Win McNamee/Getty Images(NEW YORK) — U.S. authorities and international partners were scrubbing their databases on Friday to determine whether the man now in custody in New Zealand for allegedly launching the deadliest mass shooting in New Zealand’s history has any links to their own countries. Police in New Zealand say the alleged gunman, described as being in his late 20s, opened fire inside a mosque in Christchurch and that a shooting at a different mosque killed a total of at least 49 worshipers gathered for Friday prayers. Authorities say a lengthy online document, posted after the shooting and linked to the alleged gunman’s video of the shooting, praised other mass shooters, advocated white supremacy and detailed hatred for immigrants.In the document, the author said he wanted to create a Second Amendment-inspired civil war inside the United States that would further divide Americans along racial and political lines.So far, however, American authorities have not found any evidence that the alleged gunman traveled to the United States in recent years – if at all – according to sources familiar with the matter. Meanwhile, federal, state and local law enforcement agencies across the U.S. are looking to bolster security at mosques in their regions.“There is no specific or credible threat to our homeland, but all Americans should remain vigilant so we can prevent such violent hate,” Homeland Security Secretary Kirstjen Nielsen posted to Twitter on Friday.She was unequivocal in her description of the New Zealand attack: “This was an act of terror.” In Washington, D.C., on Friday, police said they were providing “an increased presence at mosques in the nation’s capital,” and city officials were contacting religious leaders in communities there.In New York, the city’s police department announced that it had also deployed “extra NYPD officers” to mosques throughout the city.“The NYPD is committed to the safety of all houses of worship, and the freedom to practice your religion freely without any fear,” the department said in a statement.In addition to the suspected gunman, who has been charged with murder, at least two others were taken into custody by New Zealand police. Authorities have not released the identities of anyone in custody but did say none of them was on a terrorist watchlist.In the statement posted online, the suspected gunman cited an array of mass shooters from around the world, including Dylann Roof, the white supremacist who killed nine African-Americans at a Charleston, South Carolina, church in 2015. Such posts online and the surge of social media are a major factor in radicalizing white supremacists, according to John Cohen, a former senior official at the Department of Homeland Security who ran the department’s efforts to stop targeted violence.Online platforms allow “like-minded people who in the past were separated by geography” to share ideas and “spread hateful and violent rhetoric,” said Cohen, who’s now an ABC News contributor.The statement apparently linked to the New Zealand shooting also mentioned Anders Breivik, the Norwegian extremist who killed 69 people at a children’s summer camp in Norway in 2011. As part of the attack, he left behind a statement detailing his far-right views and killed eight others with car bomb in Norway’s capital, Oslo.Breivik’s name has surfaced in several cases inside the United States, most recently three weeks ago when FBI agents arrested a U.S. Coast Guard lieutenant described by the FBI as a “domestic terrorist.”According to court documents filed in the case, 49-year-old Christopher Paul Hasson collected a cache of weapons, wrote of his hatred for “muslim scum,” and was looking to launch an attack that would bring back “a white Homeland.”Hasson “routinely perused portions of the Breivik manifesto that instruct a prospective assailant to amass appropriate firearms, food, disguises, and survival supplies,” prosecutors said in court documents. “[C]onsistent with the directions in the Breivik manifesto, the defendant began the process of targeting specific victims, including current and former elected officials,” prosecutors said.When agents raided Hasson’s home, they found 15 firearms and more than 1,000 rounds of ammunition, according to the court documents.Hasson, however, has only been charged with firearms-related offenses, not any terrorism-related offenses. On Monday, he appeared in a federal court in Maryland and pleaded not guilty to the charges against him.In New Zealand on Friday, when authorities searched the suspected gunman’s car, they found two homemade bombs and several weapons, police said. Copyright © 2019, ABC Radio. All rights reserved.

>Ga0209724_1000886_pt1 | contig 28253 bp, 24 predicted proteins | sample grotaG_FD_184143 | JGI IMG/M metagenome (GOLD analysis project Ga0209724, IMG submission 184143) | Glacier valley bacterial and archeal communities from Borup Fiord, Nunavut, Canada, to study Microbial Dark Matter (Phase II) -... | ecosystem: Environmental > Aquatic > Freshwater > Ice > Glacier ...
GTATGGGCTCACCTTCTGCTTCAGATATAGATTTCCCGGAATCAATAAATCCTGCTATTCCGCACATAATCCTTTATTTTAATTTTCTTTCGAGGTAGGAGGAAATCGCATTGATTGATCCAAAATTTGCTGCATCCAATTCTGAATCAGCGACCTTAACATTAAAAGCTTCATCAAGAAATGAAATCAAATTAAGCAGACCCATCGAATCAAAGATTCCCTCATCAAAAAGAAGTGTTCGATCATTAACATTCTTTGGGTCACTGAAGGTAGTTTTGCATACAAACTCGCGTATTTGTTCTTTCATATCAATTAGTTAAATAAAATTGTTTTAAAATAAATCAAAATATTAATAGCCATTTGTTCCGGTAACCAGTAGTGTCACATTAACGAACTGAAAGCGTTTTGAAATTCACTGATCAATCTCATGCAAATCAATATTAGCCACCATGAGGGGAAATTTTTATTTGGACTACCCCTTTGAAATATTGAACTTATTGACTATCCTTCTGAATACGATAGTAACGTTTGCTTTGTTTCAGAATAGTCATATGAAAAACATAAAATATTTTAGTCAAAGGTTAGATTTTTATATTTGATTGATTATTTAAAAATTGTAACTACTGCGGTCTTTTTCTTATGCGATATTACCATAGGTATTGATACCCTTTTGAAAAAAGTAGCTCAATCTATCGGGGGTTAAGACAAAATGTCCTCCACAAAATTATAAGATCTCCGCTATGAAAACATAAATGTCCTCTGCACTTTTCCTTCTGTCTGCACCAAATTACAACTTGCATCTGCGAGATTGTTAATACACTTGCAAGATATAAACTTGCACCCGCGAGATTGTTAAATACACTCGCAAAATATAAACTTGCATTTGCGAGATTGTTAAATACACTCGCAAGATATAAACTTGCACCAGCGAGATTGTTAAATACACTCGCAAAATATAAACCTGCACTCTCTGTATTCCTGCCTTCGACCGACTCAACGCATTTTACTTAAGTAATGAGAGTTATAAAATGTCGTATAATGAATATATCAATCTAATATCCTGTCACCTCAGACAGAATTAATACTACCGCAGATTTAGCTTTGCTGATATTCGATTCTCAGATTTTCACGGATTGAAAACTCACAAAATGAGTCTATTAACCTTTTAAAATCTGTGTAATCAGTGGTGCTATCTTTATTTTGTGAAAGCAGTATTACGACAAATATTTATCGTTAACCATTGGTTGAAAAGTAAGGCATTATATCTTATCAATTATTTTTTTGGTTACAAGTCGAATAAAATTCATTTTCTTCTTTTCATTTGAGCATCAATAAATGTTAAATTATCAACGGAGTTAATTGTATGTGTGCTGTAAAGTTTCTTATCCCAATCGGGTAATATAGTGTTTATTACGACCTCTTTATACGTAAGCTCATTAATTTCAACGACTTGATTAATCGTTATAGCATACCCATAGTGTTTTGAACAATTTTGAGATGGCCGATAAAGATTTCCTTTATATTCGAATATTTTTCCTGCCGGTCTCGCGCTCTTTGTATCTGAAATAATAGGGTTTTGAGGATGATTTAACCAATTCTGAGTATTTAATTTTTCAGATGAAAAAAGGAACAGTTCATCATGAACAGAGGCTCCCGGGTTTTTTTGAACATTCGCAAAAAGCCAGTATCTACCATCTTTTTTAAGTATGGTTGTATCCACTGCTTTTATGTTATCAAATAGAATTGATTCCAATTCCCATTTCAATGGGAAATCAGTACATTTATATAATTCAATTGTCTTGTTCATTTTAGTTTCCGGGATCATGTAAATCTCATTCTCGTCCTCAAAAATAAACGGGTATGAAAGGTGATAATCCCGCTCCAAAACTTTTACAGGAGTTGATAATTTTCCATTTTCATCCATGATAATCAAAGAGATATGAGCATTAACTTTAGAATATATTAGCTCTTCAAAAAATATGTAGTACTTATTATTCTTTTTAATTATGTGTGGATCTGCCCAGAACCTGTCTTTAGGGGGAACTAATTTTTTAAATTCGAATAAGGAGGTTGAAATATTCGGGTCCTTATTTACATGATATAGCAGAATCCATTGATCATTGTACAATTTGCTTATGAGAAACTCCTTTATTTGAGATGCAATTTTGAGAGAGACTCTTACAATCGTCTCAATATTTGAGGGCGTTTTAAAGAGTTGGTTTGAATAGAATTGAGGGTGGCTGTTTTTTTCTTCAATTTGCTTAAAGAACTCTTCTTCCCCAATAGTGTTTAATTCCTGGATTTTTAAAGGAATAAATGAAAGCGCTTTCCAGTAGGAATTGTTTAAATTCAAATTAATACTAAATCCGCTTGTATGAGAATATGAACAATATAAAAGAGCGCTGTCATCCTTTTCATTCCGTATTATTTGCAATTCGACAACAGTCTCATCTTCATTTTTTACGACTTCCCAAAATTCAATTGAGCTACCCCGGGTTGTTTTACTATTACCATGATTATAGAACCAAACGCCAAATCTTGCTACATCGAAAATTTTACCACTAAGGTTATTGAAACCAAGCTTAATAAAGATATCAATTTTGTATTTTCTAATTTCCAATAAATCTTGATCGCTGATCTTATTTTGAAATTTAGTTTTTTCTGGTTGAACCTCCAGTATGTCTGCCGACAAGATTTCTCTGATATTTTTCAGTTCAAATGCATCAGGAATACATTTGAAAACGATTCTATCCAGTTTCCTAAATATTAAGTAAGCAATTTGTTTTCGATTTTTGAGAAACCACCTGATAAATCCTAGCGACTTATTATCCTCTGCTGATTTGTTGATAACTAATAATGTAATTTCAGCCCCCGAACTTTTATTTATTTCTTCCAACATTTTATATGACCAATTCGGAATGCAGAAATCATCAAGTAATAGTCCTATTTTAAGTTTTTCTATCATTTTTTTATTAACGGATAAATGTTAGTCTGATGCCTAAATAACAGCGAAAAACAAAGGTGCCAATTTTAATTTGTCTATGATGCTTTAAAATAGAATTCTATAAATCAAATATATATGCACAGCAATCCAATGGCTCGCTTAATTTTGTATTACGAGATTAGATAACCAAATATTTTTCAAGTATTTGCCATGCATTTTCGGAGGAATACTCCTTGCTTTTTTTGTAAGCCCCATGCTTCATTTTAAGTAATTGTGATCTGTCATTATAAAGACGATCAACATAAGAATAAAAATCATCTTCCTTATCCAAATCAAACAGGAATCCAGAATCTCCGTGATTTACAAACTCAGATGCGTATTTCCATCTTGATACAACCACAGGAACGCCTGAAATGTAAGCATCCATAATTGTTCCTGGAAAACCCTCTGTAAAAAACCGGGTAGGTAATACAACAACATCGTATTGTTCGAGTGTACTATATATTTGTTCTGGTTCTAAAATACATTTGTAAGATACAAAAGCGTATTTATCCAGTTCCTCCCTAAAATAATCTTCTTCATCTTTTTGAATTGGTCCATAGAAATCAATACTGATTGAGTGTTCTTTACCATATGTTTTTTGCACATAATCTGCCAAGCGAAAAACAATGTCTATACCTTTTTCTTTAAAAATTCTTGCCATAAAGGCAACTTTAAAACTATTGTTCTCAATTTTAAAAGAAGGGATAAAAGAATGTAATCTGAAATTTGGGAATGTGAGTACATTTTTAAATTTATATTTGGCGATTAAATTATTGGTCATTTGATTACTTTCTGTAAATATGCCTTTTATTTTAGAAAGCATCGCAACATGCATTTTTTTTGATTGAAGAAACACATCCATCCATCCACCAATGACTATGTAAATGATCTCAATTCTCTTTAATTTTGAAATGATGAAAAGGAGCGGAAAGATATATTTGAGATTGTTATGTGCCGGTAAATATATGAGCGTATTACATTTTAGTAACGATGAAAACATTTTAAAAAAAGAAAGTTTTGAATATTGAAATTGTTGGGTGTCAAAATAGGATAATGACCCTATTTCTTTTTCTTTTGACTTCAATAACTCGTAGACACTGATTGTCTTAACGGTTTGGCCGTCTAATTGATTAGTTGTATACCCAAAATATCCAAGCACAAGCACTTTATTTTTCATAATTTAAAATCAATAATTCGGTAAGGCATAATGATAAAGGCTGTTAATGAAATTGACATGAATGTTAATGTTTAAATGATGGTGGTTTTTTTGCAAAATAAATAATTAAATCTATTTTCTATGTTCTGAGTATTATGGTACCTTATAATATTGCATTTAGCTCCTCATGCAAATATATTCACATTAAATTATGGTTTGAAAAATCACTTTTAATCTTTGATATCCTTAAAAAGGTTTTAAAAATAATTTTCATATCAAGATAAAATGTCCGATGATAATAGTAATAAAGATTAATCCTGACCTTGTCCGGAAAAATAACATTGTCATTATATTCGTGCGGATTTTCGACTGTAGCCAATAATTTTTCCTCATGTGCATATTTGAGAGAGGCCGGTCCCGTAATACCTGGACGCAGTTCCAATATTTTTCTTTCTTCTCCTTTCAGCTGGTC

Award-winning choreographer Dada Masilo will present her interpretation of the classic Swan Lake ballet. (Image: John Hogg) Arts and culture minister Paul Mashatile hailed the success of the first part of the cultural exchange programme, the French season in South Africa. The two commissioners-general, Laurent Clavel (left) and Bongani Tembe.(Images: Janine Erasmus) MEDIA CONTACTS • Beverley Bradley McCann Public Relations +27 72 272 5166 RELATED ARTICLES • Photos to promote social dialogue • A map fit for a king • SA, France in cultural exchange • Women in Wine is export winner MediaClubSouthAfrica.com reporterThe reciprocal leg of the bilateral cultural exchange Saisons croisées France-Afrique du Sud, which began in June 2012, swings into action between May and December 2013.The two-year-long programme was instigated by presidents Jacob Zuma and Nicolas Sarkozy, and it is based on similar successful events that have already taken place between France and Vietnam, Croatia, India, Russia and Brazil.The aim of the project is to foster a deeper mutual understanding and respect for the cultures of partner countries. South Africa is the first sub-Saharan country to share a season with France.Events will take place in a wide range of categories, including contemporary art; architecture; theatre; political discussion; literature, gastronomy; astronomy; and sport, among others. Towns and cities such as Paris, Lyon, Bordeaux, Nantes, Saint-Malo, Strasbourg, as well as Réunion Island, will benefit from the exchange.More than 800 South African artists, musicians, dancers, actors, will be jetting off to France over the next eight months. Participants were chosen through a call for applications, which were scrutinised by Laurent Clavel and acclaimed South African tenor Bongani Tembe, the two commissioners-general. They then made recommendations to the joint organising committee.There are around 150 events on offer, but this number and the number of participants is expected to rise, however, as the programme is still open to change. The final tally may come to over 1 000 artists and around 200 events.They will include 250 dance and theatre performances, 50 films, 100 music concerts, 35 workshops, 30 exhibitions, 40 residencies, and 150 wines.“This will create new markets for our cultural goods and services,” said arts and culture minister Paul Mashatile at the launch of the South African season in Johannesburg on 6 May. “This will unleash the potential of the arts, culture and heritage sector to contribute to economic growth, job creation, and sustainable livelihoods, in line with our Mzansi Golden Economy strategy.”“All over France, people will be talking about South Africa,” said newly appointed French ambassador to South Africa, Elisabeth Barbier. “They are waiting to discover the cultures of South Africa, which is sometimes an unknown country.”Cultural collaborationEach of the two partner countries takes a turn to showcase its creative talent in the other country, and the first leg, with French cultural and artistic activities on show all around South Africa between June and November 2012, was hailed as a great success.”All of the activities that were undertaken as part of the French season last year were received most warmly by South Africans,” said Mashatile.Projects included a collaborative photography initiative known as the Social Landscape Project, which involved French and South African photographers capturing images related to land issues; an exhibition titled The King’s Map, Francois le Vaillant in Southern Africa: 1781-1784; the Keiskamma French Festival, where young local musicians presented music pieces by French composers, and more.One of the highlights of the coming season will be the illumination of the Eiffel Tower, a landmark visited by 71-million people in 2011, in the colours of the South African flag. This will happen during the season’s opening week from 28 May to 3 June, and again on 16 June – Youth Day in South Africa – and from 15 to 21 July over the period of former president Nelson Mandela’s 95th birthday.“There’s a rich diversity in the programme,” said Tembe. “It’s also varied in the calibre of artists – from Hugh Masekela, Johnny Clegg and Ladysmith Black Mambazo, to grassroots community-based artists such as musicians from the Cape Flats.”South African literature will also come under the spotlight, said Clavel. “At 69 public libraries all across Paris, the focus will be on writing from South Africa, and 12 distinguished poets, including Finuala Dowling, Kgositsile Keorapetse and Gabeba Baderoon, will perform at the Biennale of Poets in Val de Marne.”Other events include an exhibition of Australopithecus sediba at the Toulouse Museum; a rugby match between France and the Springboks; tastings of South African wine; and a series of seminars dedicated to water and the environment. A more detailed programme (docx, 852KB) is available online.